Algorithm B – Candidate Generation
• Method 1:
• Choose two lists with fewest no of intervals
• =>Store no of intervals for each sensor-set
• Method 2:
• Choose two lists with smallest count (TLS)
• Intuitively shorter lifespan implies fewer intervals
• Easier to implement
• Have the lifespan when checking if the sensor-set is frequent
Experiments
• Data generation
• Stimulate data generated by a set of n binary sensors
• Make use of a standard market basket data
• With n sensors, each of which can be either on or off

=>2n possible combination of sensor states

• Assign a probability to each of the combinations
Experiments – Data Gen
• How to assign the probabilities?
• Let N be the no of occurrences of the transaction in the market basket that contains exactly only the sensors that are ON
• E.g. Consider R={A,B,C,D,E,F}
• Suppose we want to assign prob to the sensor state AC (only A and C are ON)
• N is no of transactions that contain exactly only A and C
• Assign prob = N/|D|, where |D| is the size of the market basket dataset
• Note: Need sufficiently large market basket data
• transactions that occur very infrequently will not be given ZERO probability
Experiments – Data Gen
• Generating sensor set data
• Choose the initial state (at t=0s)
• Randomly
• According to the probabilities assigned
• Pick the combination with highest probability assigned

=> first sensor set states

Experiment – Data Gen
• What is the next set of sensor-set states?
• For simplicity, in our model, only one sensor can be updated at a time
• For any two adjacent updates, the sensor-set states at the two time instants are differed by only one sensor

=> change only one sensor state

=> n possible combinations by toggling each of the n sensor states

• We normalize the probabilities of the n combinations by their sum
• Pick the next set of sensor-set states according to the normalized probabilities
• Inter-arrival time of updates: exponential distribution
Experiments
• 8,000,000 transactions
• 100 items
• number of maximal potentially large itemsets = 2000
• average transaction length: 10
• average length of maximal large itemsets: 4
• length of the maximal large itemsets: 11
• minimum support: 0.05%
• length of the maximal large itemsets: ?
• Algorithms:
• Apriori: cached mode
• IL-apriori:
• (a) random-join (IL-apriori)
• (b) join-by-smallest lifespan (IL-apriori-S)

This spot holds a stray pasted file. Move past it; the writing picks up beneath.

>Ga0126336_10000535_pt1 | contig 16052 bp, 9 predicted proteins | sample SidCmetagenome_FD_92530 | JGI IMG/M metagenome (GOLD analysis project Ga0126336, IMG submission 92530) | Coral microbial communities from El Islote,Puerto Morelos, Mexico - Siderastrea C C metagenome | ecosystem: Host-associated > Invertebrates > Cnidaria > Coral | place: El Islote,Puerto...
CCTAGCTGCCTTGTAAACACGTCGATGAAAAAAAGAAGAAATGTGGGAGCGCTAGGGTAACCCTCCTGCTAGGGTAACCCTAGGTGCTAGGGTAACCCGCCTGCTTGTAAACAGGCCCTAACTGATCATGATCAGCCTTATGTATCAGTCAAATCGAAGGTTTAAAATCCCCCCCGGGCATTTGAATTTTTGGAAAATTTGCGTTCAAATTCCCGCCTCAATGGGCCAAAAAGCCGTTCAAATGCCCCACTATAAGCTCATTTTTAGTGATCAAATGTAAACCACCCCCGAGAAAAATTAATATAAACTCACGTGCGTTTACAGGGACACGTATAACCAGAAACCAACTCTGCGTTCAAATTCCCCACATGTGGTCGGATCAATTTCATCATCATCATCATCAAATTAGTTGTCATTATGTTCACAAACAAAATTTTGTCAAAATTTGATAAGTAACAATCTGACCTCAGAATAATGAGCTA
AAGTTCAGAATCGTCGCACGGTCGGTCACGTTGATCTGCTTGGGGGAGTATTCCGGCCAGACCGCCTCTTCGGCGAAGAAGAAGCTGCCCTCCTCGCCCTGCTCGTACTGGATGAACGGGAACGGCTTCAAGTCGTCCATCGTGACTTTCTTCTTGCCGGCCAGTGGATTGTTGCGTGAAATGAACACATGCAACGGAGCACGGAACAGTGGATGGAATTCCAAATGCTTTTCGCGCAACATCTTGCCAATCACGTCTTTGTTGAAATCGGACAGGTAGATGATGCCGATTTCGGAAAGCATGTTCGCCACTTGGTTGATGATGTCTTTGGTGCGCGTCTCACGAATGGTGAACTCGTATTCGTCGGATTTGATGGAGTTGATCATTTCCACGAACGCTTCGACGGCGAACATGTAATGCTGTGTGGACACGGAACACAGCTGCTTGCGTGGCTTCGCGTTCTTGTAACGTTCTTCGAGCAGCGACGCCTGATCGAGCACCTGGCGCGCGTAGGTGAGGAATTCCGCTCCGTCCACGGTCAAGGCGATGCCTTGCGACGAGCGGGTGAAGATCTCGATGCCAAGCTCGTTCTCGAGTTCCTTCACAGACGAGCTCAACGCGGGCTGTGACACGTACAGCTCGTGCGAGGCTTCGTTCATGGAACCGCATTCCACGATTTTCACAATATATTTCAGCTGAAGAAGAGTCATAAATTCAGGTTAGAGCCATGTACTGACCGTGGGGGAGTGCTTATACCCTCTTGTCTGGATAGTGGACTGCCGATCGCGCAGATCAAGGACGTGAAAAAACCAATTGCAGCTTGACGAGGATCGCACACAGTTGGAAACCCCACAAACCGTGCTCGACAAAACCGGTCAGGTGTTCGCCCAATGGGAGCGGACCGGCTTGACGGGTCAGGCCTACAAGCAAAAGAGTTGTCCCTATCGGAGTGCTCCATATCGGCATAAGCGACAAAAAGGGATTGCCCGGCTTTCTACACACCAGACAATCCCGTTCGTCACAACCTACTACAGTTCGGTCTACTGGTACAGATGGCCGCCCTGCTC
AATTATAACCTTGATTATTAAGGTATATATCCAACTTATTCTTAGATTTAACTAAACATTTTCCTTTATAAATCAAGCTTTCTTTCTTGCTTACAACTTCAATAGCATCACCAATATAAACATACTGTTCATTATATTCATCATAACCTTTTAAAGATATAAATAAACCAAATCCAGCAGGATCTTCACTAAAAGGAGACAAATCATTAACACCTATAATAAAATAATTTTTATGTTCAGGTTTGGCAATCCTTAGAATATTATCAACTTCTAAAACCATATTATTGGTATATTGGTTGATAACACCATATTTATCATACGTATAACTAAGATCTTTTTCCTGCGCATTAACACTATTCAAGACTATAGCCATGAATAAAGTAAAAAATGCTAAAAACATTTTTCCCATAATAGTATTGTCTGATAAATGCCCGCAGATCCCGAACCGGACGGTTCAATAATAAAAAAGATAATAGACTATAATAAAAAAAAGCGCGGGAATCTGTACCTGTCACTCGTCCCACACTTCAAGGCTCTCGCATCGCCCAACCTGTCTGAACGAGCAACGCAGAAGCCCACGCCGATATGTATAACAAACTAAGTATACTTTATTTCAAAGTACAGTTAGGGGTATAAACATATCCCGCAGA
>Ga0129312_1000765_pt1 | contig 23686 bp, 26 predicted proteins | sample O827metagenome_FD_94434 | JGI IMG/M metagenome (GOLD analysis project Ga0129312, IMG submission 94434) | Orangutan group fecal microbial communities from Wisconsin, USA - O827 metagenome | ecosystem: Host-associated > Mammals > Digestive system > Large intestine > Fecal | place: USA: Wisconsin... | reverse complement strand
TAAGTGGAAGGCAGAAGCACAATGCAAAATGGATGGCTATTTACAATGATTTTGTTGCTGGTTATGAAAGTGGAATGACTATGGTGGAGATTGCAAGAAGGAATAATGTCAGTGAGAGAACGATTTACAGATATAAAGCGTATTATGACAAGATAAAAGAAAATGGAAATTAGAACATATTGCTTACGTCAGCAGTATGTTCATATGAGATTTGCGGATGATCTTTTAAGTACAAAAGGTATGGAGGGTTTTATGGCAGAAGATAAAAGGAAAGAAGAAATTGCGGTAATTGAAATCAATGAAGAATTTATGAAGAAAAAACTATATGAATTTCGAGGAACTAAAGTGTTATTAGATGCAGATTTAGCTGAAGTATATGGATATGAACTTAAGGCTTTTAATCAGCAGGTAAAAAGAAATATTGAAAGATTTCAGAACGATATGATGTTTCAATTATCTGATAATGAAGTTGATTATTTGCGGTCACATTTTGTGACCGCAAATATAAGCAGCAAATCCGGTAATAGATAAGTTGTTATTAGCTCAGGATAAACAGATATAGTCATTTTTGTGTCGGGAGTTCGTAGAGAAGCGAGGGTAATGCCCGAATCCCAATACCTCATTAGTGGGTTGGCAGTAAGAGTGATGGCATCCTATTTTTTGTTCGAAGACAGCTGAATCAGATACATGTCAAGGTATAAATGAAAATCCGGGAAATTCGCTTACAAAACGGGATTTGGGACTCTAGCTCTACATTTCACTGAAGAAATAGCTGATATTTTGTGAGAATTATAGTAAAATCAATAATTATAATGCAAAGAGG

• (c) join-by-fewest-no-of-intervals (IL-apriori-C)
Experiments - Results
• Performance of algorithms (larger support):
• All IL-apriori algorithms outperform cache apriori
Experiments - Results
• Performance (lower support):
• More candidates => IL-apriori: Expensive to join interval lists
Experiments - Results
• More long frequent sensor-sets
• Apriori has to match the candidates by search through the DB
• IL-apriori-C and IL-apriori-S reduce a lot of time in joining the lists
Experiments - Results
• Amounts of memory usage - peak memory usage
• Cache apriori - store the whole database
• IL-apriori – store a lot of interval lists when no of candidates is growing large
Experiments – Results Experiments - Results

(min_sup = 0.02%)

• Apriori is faster in the first 3 passes
• Running time for IL-apriori drops sharply after
• Apriori has to scan over the whole database
• IL-apriori (C/S) needs to join relatively short interval-lists in later passes
Experiments - Results

(min_sup = 0.02%)

• Memory requirement for IL-apriori is a lot higher when there are more frequent sensor-set interval lists to join
Experiments - Results

(min_sup = 0.05%)

• Runtime for all algorithms increases linearly with total number of transactions
Experiments - Results

(min_sup = 0.05%)

• Memory required by all algorithms increases as no of transactions increases.
• Rate of increase in IL-apriori is faster
Conclusions
• Interval-list method to mine sensor data is described
• Two interval list joining strategies are quite effective in reducing running time
• Memory requirement is quite high
• Future Work
• Other methods for joining interval-lists
• Trade-off between time and space
• Extending to the streaming case
• Consider approaches other than Lossy Counting Algorithms (Manku, and R. Motwani, VLDB’02)